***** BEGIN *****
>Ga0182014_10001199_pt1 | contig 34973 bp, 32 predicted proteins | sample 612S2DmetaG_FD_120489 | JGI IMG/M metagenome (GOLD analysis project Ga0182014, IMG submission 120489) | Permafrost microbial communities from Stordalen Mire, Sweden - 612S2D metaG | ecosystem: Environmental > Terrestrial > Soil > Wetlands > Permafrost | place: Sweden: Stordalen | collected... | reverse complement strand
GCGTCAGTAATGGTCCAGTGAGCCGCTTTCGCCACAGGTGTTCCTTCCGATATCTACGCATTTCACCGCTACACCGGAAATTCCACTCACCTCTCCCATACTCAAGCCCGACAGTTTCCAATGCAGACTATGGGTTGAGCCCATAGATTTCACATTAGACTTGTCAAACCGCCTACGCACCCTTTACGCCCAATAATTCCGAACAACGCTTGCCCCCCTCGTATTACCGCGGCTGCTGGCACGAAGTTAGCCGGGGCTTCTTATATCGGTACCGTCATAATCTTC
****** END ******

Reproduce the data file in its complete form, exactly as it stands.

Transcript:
>Ga0182014_10001199_pt1 | contig 34973 bp, 32 predicted proteins | sample 612S2DmetaG_FD_120489 | JGI IMG/M metagenome (GOLD analysis project Ga0182014, IMG submission 120489) | Permafrost microbial communities from Stordalen Mire, Sweden - 612S2D metaG | ecosystem: Environmental > Terrestrial > Soil > Wetlands > Permafrost | place: Sweden: Stordalen | collected... | reverse complement strand
GCGTCAGTAATGGTCCAGTGAGCCGCTTTCGCCACAGGTGTTCCTTCCGATATCTACGCATTTCACCGCTACACCGGAAATTCCACTCACCTCTCCCATACTCAAGCCCGACAGTTTCCAATGCAGACTATGGGTTGAGCCCATAGATTTCACATTAGACTTGTCAAACCGCCTACGCACCCTTTACGCCCAATAATTCCGAACAACGCTTGCCCCCCTCGTATTACCGCGGCTGCTGGCACGAAGTTAGCCGGGGCTTCTTATATCGGTACCGTCATAATCTTC